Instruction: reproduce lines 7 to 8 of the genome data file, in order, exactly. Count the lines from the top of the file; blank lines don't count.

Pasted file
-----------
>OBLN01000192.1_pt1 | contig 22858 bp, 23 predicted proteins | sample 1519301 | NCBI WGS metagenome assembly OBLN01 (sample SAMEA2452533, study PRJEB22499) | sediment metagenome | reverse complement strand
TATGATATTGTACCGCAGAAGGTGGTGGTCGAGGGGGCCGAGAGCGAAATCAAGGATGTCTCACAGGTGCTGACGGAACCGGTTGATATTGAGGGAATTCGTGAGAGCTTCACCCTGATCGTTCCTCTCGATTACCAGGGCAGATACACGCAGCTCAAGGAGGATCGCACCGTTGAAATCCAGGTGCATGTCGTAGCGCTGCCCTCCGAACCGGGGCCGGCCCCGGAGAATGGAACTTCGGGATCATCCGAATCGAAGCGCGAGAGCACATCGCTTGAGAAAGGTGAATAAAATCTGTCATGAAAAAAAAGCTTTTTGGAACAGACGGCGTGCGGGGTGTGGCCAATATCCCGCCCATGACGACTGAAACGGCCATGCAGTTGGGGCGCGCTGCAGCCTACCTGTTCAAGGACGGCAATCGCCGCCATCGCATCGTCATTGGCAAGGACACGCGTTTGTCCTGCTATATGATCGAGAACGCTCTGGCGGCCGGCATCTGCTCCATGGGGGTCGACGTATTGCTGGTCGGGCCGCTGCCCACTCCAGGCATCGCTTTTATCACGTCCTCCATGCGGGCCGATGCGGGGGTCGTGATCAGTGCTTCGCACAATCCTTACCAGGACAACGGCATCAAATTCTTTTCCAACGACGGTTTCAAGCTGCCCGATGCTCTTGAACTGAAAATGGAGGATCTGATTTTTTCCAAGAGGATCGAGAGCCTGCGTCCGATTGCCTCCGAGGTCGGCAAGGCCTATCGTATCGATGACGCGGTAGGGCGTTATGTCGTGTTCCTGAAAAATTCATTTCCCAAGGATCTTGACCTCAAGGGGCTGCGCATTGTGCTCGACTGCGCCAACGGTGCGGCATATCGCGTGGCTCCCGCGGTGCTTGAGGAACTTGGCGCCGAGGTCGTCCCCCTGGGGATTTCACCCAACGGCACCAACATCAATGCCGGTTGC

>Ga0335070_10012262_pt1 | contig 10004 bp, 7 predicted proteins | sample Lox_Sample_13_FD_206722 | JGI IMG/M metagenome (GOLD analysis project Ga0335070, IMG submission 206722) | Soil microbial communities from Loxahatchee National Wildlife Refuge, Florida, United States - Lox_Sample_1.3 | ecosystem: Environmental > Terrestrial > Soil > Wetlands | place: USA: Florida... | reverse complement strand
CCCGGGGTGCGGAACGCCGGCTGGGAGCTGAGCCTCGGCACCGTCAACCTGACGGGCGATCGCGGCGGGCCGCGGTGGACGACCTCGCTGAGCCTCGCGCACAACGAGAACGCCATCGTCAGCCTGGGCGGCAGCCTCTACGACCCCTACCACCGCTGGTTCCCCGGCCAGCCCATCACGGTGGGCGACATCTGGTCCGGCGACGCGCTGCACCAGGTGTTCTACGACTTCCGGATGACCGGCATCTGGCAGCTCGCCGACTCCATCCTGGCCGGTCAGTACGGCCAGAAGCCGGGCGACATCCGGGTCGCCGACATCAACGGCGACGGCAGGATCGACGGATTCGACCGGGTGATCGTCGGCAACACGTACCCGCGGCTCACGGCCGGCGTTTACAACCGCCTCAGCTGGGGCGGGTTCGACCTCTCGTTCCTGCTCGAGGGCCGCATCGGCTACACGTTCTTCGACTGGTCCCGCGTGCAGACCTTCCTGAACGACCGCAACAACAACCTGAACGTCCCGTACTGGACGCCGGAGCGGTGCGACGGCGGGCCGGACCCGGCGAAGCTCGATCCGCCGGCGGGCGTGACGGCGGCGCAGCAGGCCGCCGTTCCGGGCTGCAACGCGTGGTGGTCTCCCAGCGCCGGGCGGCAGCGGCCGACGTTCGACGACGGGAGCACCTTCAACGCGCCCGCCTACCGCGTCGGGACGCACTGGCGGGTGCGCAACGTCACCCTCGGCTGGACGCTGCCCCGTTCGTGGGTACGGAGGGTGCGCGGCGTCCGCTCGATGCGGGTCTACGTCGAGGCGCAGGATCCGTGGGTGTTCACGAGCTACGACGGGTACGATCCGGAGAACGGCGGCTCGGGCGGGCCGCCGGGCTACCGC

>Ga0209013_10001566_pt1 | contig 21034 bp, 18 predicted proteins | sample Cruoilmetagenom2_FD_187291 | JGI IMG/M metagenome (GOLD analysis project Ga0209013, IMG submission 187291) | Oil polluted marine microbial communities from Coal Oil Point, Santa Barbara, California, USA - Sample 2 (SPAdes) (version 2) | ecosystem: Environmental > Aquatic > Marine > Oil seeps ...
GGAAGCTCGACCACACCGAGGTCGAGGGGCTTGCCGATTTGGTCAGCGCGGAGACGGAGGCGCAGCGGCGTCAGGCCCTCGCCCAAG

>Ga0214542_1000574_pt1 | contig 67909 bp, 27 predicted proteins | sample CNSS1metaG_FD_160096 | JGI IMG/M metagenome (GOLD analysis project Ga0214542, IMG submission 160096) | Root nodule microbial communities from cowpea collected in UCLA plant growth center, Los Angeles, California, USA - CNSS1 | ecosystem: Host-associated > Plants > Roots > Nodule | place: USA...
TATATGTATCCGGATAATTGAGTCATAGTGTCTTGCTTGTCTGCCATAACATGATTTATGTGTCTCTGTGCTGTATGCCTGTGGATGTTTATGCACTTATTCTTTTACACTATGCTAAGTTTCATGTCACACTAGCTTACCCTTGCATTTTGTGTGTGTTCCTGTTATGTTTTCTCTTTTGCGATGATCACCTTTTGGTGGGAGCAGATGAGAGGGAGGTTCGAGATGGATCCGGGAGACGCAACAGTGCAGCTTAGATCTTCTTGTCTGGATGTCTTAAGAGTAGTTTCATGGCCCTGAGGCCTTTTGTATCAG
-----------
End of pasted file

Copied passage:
>Ga0214542_1000574_pt1 | contig 67909 bp, 27 predicted proteins | sample CNSS1metaG_FD_160096 | JGI IMG/M metagenome (GOLD analysis project Ga0214542, IMG submission 160096) | Root nodule microbial communities from cowpea collected in UCLA plant growth center, Los Angeles, California, USA - CNSS1 | ecosystem: Host-associated > Plants > Roots > Nodule | place: USA...
TATATGTATCCGGATAATTGAGTCATAGTGTCTTGCTTGTCTGCCATAACATGATTTATGTGTCTCTGTGCTGTATGCCTGTGGATGTTTATGCACTTATTCTTTTACACTATGCTAAGTTTCATGTCACACTAGCTTACCCTTGCATTTTGTGTGTGTTCCTGTTATGTTTTCTCTTTTGCGATGATCACCTTTTGGTGGGAGCAGATGAGAGGGAGGTTCGAGATGGATCCGGGAGACGCAACAGTGCAGCTTAGATCTTCTTGTCTGGATGTCTTAAGAGTAGTTTCATGGCCCTGAGGCCTTTTGTATCAG